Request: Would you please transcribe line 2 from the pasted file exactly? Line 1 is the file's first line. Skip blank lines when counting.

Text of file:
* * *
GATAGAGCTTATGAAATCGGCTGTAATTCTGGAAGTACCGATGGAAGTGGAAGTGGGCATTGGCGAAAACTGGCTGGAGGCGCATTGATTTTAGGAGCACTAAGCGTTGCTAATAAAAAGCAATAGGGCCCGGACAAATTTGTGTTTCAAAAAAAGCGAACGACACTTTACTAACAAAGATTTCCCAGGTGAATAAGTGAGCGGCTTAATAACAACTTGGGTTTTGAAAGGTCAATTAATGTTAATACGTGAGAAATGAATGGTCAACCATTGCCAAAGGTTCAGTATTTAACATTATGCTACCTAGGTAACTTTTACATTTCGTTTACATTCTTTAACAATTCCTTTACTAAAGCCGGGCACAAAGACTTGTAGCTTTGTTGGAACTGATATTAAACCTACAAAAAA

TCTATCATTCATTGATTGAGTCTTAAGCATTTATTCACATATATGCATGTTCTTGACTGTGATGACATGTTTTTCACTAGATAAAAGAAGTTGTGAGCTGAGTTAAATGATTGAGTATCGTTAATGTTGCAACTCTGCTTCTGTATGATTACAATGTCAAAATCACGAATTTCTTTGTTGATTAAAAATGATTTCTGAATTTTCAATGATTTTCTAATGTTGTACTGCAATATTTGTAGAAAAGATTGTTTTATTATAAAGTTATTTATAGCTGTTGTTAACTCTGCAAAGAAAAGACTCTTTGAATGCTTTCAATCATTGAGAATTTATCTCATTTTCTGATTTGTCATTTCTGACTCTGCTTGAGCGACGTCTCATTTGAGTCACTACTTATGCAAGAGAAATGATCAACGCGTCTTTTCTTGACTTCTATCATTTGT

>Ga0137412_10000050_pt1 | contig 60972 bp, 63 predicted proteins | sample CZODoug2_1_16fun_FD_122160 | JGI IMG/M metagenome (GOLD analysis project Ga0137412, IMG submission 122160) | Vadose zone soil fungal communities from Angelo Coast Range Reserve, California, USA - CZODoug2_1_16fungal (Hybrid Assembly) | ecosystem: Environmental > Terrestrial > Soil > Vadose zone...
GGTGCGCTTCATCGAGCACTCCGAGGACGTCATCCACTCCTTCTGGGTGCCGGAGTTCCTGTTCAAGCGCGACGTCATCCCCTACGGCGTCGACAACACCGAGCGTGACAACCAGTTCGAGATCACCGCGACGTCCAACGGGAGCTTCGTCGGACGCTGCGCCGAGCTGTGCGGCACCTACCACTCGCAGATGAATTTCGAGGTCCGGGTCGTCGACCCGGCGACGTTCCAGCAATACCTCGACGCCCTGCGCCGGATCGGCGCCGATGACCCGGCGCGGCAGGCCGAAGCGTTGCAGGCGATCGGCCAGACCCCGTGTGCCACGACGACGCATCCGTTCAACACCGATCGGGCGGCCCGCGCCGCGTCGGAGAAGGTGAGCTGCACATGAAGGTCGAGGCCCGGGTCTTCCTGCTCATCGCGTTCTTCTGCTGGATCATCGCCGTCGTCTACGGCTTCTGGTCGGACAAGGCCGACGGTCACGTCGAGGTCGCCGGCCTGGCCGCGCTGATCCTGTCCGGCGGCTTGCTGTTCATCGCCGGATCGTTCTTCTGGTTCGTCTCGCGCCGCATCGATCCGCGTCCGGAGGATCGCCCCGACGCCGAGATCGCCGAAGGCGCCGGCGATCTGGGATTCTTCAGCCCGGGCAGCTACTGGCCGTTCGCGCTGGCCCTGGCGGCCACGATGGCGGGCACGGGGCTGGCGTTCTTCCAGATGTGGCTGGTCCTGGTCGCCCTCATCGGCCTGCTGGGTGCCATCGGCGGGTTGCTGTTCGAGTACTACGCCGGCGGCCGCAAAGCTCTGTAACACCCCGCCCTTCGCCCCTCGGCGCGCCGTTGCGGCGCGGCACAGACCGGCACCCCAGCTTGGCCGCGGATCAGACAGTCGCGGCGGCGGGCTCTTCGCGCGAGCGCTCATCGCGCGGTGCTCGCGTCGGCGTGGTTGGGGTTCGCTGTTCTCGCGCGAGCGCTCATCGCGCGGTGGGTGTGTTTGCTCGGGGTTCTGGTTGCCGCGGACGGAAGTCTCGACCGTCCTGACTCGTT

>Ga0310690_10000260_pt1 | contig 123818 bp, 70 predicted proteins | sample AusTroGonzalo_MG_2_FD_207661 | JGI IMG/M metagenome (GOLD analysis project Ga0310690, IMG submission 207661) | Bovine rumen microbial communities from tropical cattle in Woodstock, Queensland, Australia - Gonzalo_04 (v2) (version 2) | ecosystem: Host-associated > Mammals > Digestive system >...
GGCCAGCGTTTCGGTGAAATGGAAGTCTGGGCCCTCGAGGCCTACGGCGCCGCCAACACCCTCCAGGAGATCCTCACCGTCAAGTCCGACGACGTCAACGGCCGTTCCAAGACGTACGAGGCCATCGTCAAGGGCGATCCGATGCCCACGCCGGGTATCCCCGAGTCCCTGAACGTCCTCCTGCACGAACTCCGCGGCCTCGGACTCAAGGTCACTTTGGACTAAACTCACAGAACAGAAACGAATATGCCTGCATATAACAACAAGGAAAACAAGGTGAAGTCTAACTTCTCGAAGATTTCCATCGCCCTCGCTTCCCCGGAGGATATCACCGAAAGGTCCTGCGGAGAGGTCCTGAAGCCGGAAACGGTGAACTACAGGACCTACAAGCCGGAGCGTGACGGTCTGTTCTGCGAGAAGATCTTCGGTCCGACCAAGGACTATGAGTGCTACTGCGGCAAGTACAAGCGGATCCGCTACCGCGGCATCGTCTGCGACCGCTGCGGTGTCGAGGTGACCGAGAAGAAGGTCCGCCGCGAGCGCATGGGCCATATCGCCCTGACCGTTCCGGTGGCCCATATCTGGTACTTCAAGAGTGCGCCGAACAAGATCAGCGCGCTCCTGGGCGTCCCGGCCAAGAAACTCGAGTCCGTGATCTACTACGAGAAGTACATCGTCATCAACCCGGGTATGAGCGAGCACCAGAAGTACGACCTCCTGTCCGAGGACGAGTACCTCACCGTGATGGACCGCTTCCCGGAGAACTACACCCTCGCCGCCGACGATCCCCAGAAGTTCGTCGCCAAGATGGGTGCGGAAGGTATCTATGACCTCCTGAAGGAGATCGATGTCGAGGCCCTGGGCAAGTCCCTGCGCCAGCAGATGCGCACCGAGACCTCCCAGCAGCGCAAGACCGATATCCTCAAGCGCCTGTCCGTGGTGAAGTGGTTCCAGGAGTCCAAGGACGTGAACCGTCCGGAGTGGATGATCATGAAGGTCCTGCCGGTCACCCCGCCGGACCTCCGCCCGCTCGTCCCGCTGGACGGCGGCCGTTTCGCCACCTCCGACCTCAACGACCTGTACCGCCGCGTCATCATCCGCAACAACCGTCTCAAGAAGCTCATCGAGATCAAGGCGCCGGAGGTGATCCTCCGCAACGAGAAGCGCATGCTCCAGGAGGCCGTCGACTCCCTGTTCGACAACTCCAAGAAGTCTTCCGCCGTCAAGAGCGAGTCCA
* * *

TCTATCATTCATTGATTGAGTCTTAAGCATTTATTCACATATATGCATGTTCTTGACTGTGATGACATGTTTTTCACTAGATAAAAGAAGTTGTGAGCTGAGTTAAATGATTGAGTATCGTTAATGTTGCAACTCTGCTTCTGTATGATTACAATGTCAAAATCACGAATTTCTTTGTTGATTAAAAATGATTTCTGAATTTTCAATGATTTTCTAATGTTGTACTGCAATATTTGTAGAAAAGATTGTTTTATTATAAAGTTATTTATAGCTGTTGTTAACTCTGCAAAGAAAAGACTCTTTGAATGCTTTCAATCATTGAGAATTTATCTCATTTTCTGATTTGTCATTTCTGACTCTGCTTGAGCGACGTCTCATTTGAGTCACTACTTATGCAAGAGAAATGATCAACGCGTCTTTTCTTGACTTCTATCATTTGT